Ithaca, N.Y. — Prosecutors requested a stiffer sentence for the Freeville woman who stole more than $365,000 than the one the judge ordered, District Attorney Gwen Wilkinson said in an interview.
Christie Talbot, 38, pleaded guilty to second-degree larceny charges, a felony. She admitted to stealing the money from the Society for Personality and Social Psychology over several years while working for a Cornell professor.
Talbot faced a maximum sentence of 15 years in prison. She was ultimately given 90 days in jail.
Read the in-depth story: Woman working for Cornell prof. steals more than $365K from psychology society
The DA said that the plea deal reached between the prosecution and defense in the case set recommended sentencing times. But the ultimate decision for Talbot’s sentence lay with the judge, she said.
“We didn’t think the sentence was long enough,” Wilkinson said. She didn’t say how much jail time prosecutors requested.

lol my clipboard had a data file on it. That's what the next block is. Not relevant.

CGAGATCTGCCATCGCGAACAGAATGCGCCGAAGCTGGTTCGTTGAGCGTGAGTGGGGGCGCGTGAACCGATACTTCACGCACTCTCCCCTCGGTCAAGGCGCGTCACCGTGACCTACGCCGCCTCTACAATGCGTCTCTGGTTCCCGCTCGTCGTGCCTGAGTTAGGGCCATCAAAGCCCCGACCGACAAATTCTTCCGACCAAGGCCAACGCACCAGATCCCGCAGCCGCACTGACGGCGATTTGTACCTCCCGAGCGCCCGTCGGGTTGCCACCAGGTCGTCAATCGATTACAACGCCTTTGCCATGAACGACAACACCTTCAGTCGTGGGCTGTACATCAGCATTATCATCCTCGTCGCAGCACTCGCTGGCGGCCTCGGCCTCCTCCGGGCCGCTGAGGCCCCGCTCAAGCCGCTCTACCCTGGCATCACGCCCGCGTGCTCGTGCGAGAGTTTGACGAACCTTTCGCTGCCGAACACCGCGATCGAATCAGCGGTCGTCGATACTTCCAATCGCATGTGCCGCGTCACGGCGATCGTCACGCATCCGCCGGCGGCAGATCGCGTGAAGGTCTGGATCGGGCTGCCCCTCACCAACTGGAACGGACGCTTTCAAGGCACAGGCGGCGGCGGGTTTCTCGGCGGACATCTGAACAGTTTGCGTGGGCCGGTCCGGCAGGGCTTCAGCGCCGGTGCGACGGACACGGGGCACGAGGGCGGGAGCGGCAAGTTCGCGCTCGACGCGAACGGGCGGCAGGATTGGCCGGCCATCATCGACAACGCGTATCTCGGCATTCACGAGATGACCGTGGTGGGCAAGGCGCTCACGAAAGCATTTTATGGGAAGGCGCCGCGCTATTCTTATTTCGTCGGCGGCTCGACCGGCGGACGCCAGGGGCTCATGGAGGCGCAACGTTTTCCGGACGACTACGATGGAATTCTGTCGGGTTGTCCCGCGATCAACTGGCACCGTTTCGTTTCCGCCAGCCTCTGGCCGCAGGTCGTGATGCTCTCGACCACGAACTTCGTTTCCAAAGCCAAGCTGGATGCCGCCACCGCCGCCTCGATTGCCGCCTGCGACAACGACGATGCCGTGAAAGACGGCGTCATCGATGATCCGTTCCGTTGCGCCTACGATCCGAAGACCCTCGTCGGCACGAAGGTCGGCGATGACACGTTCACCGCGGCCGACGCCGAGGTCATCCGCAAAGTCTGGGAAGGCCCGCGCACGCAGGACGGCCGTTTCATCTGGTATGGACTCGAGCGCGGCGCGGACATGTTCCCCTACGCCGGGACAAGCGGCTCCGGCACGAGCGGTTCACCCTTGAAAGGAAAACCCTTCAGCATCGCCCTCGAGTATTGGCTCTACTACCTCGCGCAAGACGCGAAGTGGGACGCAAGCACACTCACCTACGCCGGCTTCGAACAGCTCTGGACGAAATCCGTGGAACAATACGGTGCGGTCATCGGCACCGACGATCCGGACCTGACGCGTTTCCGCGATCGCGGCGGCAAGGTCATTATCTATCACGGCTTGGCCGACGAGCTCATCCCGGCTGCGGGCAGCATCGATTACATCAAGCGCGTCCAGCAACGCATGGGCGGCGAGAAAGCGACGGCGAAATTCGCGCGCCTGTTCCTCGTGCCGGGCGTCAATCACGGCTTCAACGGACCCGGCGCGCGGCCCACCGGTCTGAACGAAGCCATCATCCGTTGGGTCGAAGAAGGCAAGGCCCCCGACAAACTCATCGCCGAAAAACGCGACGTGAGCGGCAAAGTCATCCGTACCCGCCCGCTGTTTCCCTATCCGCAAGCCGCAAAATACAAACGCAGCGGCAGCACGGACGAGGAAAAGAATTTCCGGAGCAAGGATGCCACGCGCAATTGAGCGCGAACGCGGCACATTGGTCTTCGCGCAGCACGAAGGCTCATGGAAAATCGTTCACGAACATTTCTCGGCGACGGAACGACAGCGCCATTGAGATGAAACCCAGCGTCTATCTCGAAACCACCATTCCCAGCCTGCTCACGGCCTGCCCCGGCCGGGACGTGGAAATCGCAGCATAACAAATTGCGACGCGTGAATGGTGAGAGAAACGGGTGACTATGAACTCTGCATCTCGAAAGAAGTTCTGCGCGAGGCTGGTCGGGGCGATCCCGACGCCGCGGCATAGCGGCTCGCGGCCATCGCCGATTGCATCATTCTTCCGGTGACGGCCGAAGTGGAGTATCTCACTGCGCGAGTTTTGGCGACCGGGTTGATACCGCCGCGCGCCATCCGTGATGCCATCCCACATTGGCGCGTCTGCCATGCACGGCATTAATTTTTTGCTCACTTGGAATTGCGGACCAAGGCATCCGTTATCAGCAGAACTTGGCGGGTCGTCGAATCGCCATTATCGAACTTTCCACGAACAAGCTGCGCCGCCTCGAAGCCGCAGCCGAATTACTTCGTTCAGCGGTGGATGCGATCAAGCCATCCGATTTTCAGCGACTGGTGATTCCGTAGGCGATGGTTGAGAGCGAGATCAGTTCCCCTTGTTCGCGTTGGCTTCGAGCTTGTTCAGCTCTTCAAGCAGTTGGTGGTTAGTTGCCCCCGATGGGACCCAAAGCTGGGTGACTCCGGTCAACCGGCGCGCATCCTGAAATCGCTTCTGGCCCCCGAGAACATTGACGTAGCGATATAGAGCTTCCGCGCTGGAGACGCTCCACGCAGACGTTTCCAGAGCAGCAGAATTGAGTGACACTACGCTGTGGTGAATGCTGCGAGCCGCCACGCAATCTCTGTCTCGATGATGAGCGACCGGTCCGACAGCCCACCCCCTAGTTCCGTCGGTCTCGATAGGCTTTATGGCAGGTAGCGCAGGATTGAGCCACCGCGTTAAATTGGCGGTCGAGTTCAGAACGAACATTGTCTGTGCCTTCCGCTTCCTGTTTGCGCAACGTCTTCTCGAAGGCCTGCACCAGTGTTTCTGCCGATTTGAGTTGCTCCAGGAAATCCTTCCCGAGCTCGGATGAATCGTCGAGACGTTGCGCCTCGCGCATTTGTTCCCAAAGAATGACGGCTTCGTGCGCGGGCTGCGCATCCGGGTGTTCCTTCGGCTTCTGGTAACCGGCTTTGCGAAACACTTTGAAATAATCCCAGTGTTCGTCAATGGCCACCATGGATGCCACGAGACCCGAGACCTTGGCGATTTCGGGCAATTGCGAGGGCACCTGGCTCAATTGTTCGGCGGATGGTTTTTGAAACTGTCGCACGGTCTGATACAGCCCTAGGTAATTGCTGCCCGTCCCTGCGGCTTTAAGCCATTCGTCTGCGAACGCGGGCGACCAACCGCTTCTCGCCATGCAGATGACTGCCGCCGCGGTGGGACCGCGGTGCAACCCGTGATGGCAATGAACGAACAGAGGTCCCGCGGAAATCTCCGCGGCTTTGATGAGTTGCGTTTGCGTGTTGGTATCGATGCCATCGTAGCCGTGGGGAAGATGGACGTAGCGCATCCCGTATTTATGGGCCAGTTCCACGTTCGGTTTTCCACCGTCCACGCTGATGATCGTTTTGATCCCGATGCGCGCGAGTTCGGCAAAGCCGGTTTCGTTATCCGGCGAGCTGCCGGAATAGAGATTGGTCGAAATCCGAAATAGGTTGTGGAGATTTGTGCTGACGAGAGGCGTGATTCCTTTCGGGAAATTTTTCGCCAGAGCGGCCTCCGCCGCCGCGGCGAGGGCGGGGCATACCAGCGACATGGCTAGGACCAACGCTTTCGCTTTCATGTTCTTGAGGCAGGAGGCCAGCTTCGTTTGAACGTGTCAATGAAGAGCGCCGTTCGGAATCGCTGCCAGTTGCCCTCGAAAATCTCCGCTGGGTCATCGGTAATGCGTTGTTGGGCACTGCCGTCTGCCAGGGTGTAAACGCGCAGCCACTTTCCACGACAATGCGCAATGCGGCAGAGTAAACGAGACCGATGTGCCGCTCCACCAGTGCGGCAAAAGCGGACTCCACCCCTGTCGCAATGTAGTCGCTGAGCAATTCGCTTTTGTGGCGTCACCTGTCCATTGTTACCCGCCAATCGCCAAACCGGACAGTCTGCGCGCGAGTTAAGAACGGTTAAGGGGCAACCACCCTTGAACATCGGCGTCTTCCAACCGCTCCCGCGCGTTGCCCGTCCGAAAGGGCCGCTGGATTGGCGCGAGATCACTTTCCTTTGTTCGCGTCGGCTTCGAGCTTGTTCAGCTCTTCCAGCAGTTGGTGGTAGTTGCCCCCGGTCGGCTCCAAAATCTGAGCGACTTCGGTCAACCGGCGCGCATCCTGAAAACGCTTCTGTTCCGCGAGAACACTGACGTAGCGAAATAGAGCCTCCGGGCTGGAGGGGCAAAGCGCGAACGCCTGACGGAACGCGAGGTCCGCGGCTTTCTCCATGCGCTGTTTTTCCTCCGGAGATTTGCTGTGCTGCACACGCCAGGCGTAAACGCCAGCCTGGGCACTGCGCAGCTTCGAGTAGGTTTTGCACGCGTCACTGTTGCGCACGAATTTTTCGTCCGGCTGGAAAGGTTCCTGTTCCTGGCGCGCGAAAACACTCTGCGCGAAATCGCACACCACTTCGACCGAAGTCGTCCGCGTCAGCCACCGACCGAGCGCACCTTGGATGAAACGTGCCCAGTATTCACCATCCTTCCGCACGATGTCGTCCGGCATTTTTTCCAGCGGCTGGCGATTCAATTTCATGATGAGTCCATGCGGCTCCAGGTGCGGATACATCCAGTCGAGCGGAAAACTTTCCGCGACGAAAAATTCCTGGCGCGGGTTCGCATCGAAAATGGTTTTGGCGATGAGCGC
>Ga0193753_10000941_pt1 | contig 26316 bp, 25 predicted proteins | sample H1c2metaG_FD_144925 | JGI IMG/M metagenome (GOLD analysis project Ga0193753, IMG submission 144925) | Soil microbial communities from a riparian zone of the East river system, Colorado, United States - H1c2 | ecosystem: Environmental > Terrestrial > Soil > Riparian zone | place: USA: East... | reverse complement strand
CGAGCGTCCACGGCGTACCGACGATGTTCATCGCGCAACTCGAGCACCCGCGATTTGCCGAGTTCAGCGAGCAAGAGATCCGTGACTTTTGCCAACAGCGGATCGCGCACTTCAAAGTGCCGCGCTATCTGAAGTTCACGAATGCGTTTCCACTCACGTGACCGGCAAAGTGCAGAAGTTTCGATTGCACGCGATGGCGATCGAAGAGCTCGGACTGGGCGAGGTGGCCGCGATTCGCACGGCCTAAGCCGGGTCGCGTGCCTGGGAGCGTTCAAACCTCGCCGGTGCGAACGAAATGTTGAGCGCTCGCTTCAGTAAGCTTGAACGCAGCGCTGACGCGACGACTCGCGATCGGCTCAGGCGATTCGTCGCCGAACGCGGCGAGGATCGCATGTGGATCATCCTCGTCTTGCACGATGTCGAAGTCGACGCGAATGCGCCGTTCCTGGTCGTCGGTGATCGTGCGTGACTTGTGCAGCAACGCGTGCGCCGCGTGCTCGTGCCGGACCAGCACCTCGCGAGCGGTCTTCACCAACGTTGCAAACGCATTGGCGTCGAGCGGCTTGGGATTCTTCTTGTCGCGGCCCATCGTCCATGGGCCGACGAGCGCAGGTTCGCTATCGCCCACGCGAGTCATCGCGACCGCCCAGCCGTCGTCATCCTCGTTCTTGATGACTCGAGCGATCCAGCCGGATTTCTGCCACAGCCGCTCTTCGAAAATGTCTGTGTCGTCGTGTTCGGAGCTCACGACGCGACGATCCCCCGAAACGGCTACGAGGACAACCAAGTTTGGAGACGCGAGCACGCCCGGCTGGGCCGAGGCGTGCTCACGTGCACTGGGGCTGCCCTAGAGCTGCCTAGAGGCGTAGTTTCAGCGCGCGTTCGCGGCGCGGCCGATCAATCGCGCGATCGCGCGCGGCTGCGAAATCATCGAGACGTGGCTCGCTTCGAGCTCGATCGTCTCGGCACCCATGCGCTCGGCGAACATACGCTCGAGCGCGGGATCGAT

Wilkinson said she didn’t think the sentence would have been greater had prosecutors pursued a criminal trial instead of settling.
Unlike violent cases where more evidence at trial can show the impact of defendants’ crimes, the victim’s losses here were clearly apparent without a trial, Wilkinson said.
In an interview with The Voice, a former executive officer of SPSP said its board members wanted a tougher sentence.
“This wasn’t a one-time decision, a moment of weakness,” said John Dovidio of the series of thefts. “It was done a hundred times over a long period of time. We felt the punishment should reflect that.”